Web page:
The path from dictatorship to democracy

Indonesia has asked in recent years to be more involved in Middle Eastern affairs by playing the role of mediator and peacemaker.

A new factor has been inserted into the equation of political reform in Egypt: a dialogue between Egypt and Indonesia on promoting democracy. This move was triggered by Egypt’s request for Indonesian assistance in organizing the coming elections, and establishing regulations related to political parties.
This request by Egypt, the Arab and Muslim world’s center of gravity, is not obvious. There have been hopes inside Indonesia and outside (in the US in particular) that the Asian country’s democracy would serve as a model for reforms in the Muslim world, mainly in the Middle East.
Indonesia has also asked in recent years to be more involved in Middle Eastern affairs by playing the role of mediator and peacemaker. It has sustained such aspirations by having a model that combines Islam, democracy, pluralism, tolerance and modernity.
But some observers were skeptical about the prospects of such hopes, as many Arabs hold a patronizing view of Indonesian Muslims and display a critical attitude toward the nature of Islam there.
There are grounds to wonder why Egypt addressed Indonesia and not its regional neighbor, Turkey. After all, the Turkish model of compatibility between Islam and democracy has been going on for longer, and Egypt has much more in common with Turkey than with Indonesia.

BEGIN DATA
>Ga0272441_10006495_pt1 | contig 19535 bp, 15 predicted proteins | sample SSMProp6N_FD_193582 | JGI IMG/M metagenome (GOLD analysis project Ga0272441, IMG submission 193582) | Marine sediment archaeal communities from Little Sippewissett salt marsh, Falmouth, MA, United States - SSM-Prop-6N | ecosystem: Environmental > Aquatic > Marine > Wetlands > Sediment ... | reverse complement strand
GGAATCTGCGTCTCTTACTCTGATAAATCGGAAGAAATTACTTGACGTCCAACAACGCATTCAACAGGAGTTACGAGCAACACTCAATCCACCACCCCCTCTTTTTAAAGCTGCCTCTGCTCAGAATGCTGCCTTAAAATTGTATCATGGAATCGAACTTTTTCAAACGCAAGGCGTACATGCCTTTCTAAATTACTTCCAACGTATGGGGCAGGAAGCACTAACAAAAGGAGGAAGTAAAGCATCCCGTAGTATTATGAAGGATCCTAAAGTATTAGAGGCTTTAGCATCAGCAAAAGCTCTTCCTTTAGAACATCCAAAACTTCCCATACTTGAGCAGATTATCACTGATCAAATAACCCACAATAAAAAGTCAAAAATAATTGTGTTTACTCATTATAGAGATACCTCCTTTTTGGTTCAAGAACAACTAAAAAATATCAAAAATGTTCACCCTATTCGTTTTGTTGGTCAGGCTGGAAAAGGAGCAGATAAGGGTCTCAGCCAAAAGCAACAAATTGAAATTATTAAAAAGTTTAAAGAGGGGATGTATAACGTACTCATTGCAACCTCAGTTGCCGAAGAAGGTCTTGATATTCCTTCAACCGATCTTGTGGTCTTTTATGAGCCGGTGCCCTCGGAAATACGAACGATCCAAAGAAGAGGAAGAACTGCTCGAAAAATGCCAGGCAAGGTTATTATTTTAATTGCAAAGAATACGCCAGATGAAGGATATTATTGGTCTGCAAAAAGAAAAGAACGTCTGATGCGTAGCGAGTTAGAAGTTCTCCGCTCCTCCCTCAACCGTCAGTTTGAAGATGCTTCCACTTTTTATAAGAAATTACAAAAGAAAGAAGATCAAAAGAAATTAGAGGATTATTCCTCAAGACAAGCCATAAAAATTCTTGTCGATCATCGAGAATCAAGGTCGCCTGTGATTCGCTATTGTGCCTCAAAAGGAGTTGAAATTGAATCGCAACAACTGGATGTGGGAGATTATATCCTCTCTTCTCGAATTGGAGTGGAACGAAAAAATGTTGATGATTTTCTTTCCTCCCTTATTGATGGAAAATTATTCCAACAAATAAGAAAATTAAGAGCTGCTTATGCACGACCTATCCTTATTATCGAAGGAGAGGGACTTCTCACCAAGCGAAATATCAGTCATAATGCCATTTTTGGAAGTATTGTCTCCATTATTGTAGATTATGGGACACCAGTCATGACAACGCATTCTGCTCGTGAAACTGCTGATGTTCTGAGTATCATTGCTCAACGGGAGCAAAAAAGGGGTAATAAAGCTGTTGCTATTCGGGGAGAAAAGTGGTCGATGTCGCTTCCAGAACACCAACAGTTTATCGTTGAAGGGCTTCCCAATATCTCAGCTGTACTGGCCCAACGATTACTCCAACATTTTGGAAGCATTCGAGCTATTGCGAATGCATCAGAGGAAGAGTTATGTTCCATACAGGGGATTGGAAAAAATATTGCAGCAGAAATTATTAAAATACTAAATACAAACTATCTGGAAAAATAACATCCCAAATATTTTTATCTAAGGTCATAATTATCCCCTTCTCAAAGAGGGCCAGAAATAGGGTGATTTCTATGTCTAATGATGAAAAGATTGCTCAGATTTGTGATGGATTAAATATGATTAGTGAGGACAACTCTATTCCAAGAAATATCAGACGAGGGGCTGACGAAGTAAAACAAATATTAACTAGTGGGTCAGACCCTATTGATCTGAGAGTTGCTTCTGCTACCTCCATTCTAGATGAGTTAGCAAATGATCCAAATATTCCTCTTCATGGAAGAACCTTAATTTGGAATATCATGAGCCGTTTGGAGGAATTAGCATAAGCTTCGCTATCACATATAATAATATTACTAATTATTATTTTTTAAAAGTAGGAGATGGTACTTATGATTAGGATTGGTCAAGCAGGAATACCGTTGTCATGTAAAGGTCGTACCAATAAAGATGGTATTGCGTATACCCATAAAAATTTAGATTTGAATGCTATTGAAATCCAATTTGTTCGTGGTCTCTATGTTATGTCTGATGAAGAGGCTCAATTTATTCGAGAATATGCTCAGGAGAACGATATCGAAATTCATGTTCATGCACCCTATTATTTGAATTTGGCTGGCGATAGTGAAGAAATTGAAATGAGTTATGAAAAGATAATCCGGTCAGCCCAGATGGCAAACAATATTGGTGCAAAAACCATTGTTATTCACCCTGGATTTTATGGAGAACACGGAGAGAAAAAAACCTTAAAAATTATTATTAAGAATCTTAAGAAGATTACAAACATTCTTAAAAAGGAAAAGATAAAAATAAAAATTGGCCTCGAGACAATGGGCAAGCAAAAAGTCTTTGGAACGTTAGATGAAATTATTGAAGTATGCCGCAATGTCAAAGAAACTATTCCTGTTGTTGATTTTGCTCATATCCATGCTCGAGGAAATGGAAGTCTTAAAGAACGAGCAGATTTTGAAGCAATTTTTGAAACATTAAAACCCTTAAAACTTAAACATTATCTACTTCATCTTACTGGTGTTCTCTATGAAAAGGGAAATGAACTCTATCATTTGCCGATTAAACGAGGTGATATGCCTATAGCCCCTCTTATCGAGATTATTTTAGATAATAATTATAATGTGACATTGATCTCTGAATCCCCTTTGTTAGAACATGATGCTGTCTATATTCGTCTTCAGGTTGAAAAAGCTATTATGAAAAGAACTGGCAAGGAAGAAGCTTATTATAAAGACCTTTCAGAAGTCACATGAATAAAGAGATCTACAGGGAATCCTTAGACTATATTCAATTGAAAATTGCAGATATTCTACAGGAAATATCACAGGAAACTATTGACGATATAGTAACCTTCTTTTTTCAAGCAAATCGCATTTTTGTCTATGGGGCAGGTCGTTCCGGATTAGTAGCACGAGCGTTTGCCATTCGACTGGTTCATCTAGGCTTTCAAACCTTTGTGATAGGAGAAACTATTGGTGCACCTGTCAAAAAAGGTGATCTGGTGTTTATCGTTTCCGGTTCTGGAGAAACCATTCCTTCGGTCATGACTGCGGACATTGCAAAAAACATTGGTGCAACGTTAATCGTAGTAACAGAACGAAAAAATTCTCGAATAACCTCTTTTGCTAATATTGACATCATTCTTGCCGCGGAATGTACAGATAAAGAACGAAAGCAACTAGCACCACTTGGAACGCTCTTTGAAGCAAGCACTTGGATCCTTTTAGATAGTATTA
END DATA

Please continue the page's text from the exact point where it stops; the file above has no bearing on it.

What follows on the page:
However it makes sense that Egypt prefers to address a Muslim country located far beyond the horizon of Middle Easterners, rather than Turkey, its competitor for regional hegemony.
Possible Egyptian sensitivities may also partly explain why it officially, in contrast to Indonesia, doesn’t give explicit publicity to the two countries’ democracy-advancing cooperation.
Indonesia seems to fully understand such sensitivities, as well as the fact that in the centuries-old Islamic interaction between Egypt and the archipelago, knowledge and ideas have been transferred in one direction only, from the former to the latter.
Referring to the Egyptian request, Indonesian Foreign Affairs Minister Marty Natalegawa stressed that his country should assist the Egyptians wisely lest it seem as though the Indonesians were preaching to them.